Ludovic Navarre’s music has always been a little difficult to pin down. It’s always had a lounge sound that borrows from jazz, tailor made since its inception for late night internet streaming on Dublab or before them, Soma.fm in some forgotten corner of the internet (somebody out there remembers what I’m talking about). It was trip-hop and acid jazz and downtempo and other subgenres of subgenres that overlap so much that it becomes a thing in itself. Navarre’s last two albums, 1995’s Boulevard and 2000’s Tourist, branded his specific voice in time and for the last fifteen years have been memorable enough for his work to be appreciated but frequently referred to in the past tense, until now with the release of his latest self-titled album on the Nonesuch label that seems to pick up exactly where Navarre, aka St. Germain, has left off.
There’s no need here for an old dog to learn new tricks. As though he knew “Sure Thing” off his US debut, Tourist, is indeed the coolest motherfucking song on the planet, his album opener and lead single, “Real Blues”, uses the same formula, with sampling Lightnin’ Hopkins’ mumbles instead of John Lee Hooker’s. Yet this sound synthesizes traditional Malian music with electronic instrumentation and a jazz sensibility for a new sort of compound that reminds us all why this is the guy who can come back after fifteen years like nothing at all has changed.
And what does this say that a sound that can at times feel particularly dated, like it walked fresh out of Atlanta’s Moods Music wearing a fresh kufi and fell asleep for over a dozen years, Rip Van Winkle-style, and nothing seems out of place upon his awakening? Perhaps St. Germain is a timeless sound, or it hits a feeling that never leaves, or maybe our nostalgia for the 90s has swung back around leaving Navarre capturing a perfect moment for a comeback with an album that sounds so much like what he’s done before while still sounding so very new. Navarre’s collaborators — Malian kora players Mamadou Cherif Soumano and Cheikh Lo Ouza Diallo, Malian violinist Zoumana Tereta, Senegalese bass player Alioune Wade (Ismael Lô), to name a few — are the ones delivering the sound that Navarre is masterfully manipulating and conducting, but their essence is crucial here. It’s evocative, centering, relieving, liberating. It has the ability to put one in a good headspace, as St. Germain’s music has always been able to do.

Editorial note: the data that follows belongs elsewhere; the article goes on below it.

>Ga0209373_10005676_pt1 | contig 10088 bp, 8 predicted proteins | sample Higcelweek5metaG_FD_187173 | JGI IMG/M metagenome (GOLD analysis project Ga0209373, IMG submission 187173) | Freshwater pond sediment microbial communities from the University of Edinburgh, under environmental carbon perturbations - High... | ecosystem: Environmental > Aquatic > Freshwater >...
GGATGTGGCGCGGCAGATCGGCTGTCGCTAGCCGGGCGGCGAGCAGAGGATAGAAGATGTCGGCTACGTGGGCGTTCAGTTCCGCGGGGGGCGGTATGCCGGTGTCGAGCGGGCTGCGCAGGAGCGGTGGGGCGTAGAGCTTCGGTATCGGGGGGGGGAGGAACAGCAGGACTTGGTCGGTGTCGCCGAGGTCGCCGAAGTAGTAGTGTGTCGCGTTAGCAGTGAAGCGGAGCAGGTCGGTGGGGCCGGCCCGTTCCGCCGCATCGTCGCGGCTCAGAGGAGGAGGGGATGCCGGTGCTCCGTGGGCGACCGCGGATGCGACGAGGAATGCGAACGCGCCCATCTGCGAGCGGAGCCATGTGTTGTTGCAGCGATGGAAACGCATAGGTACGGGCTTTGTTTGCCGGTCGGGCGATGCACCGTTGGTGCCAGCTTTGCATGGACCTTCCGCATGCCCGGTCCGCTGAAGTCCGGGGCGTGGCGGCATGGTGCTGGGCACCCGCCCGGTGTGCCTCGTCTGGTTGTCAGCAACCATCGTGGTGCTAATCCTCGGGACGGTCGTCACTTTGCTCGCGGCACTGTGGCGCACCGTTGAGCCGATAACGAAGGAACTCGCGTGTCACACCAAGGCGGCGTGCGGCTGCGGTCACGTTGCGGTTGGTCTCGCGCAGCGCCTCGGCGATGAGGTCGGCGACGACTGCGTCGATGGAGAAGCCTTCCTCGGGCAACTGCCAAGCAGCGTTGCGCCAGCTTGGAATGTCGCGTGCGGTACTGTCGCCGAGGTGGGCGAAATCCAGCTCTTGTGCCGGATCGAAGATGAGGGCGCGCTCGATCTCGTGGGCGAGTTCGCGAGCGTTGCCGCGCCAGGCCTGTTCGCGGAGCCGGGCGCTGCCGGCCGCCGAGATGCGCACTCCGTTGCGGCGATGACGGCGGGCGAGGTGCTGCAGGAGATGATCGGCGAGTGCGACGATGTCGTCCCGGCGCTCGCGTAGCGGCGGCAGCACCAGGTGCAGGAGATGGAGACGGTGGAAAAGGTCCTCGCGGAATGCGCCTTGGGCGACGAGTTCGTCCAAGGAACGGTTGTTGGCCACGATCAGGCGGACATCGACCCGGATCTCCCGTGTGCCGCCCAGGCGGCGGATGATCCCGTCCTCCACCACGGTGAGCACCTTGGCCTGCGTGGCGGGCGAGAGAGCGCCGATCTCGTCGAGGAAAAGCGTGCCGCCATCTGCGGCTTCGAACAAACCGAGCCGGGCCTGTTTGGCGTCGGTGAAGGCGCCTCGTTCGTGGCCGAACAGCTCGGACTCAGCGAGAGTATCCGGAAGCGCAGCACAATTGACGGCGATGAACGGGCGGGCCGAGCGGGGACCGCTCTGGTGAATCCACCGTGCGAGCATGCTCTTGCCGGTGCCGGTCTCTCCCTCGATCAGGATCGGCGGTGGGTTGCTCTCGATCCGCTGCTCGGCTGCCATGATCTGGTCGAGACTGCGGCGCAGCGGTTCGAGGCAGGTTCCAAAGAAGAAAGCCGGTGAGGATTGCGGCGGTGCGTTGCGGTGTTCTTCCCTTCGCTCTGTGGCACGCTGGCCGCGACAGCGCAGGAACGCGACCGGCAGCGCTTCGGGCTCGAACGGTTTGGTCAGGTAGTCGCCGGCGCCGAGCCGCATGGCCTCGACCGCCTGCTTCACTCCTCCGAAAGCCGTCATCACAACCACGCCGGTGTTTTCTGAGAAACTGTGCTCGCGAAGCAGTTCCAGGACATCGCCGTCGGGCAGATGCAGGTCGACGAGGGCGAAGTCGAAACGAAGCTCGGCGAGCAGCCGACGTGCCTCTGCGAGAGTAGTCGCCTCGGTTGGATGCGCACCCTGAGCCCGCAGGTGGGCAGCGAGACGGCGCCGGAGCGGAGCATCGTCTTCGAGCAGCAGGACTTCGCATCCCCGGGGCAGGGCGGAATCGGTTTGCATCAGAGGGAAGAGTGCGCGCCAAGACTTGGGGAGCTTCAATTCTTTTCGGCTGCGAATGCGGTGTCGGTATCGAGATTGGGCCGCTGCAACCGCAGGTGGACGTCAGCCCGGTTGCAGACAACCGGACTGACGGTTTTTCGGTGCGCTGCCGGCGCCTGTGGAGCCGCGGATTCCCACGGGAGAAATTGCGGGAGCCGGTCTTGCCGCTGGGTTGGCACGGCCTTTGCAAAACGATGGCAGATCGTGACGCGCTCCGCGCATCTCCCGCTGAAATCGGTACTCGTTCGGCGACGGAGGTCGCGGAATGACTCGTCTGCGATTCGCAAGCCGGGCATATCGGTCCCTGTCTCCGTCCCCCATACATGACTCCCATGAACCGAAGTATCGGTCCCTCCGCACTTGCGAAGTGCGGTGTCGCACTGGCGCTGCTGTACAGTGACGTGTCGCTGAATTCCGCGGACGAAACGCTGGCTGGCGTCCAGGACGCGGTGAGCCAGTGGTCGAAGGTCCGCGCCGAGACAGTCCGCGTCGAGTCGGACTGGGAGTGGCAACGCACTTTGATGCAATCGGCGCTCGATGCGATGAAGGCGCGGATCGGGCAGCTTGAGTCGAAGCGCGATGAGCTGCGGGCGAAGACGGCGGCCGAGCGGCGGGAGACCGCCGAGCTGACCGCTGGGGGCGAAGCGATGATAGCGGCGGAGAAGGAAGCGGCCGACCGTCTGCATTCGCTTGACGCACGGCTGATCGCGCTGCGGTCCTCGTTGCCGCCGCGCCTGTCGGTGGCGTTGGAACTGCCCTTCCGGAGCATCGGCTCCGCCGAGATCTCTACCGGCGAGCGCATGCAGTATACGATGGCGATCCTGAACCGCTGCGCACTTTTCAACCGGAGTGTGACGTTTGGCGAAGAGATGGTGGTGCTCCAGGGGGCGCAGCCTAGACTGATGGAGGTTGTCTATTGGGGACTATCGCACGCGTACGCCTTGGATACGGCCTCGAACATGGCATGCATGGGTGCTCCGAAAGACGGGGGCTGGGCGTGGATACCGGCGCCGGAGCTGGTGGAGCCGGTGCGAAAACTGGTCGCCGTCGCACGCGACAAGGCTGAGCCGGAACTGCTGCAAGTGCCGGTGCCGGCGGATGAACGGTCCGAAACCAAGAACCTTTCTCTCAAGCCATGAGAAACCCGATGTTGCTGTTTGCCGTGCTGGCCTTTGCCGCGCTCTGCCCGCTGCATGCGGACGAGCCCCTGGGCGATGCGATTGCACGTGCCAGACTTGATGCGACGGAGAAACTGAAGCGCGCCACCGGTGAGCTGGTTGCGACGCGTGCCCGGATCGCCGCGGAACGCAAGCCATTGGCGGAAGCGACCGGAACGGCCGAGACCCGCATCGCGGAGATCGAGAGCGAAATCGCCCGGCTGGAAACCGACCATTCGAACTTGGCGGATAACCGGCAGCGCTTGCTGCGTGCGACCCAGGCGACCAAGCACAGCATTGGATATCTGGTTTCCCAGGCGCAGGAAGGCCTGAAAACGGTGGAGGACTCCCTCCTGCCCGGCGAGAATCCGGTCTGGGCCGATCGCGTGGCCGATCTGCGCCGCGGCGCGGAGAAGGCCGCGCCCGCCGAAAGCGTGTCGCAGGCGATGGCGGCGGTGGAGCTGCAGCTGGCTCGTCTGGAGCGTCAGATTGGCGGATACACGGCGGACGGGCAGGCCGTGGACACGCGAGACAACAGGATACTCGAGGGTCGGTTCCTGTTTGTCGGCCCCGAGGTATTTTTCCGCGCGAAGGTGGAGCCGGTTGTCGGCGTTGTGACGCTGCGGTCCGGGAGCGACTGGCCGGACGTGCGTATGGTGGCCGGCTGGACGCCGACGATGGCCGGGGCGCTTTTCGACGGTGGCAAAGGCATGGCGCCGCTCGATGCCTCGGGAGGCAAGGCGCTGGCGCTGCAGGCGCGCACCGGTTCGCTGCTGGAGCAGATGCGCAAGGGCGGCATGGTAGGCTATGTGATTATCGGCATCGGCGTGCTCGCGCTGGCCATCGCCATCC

When one makes a pair of albums as iconic as Boulevard and Tourist and then chills out for a decade and a half, a weird vacuum occurs. The absence is felt, then forgotten, but it comes back every now and again. An old song will pop up in a commercial, an astute DJ will drop a jam in the middle of a set which brings the crowd back to memory lane, a fleeting thought comes to mind when one wonders hey, I wonder whatever happened to St. Germain, as if an artist can phase in and out of time along with the production of work. Ludovic Navarre has phased back in for a while with music that’s more than welcome because it sounds so much like him, and he’s been missed.
St. Germain’s new self-titled album is out now on Nonesuch Rcords.
Nextbop Editor-in-Chief Anthony Dean-Harris hosts the modern jazz radio show, The Line-Up, Fridays at 9pm CST on 91.7 FM KRTU San Antonio and is also a contributing writer to DownBeat Magazine and the San Antonio Current.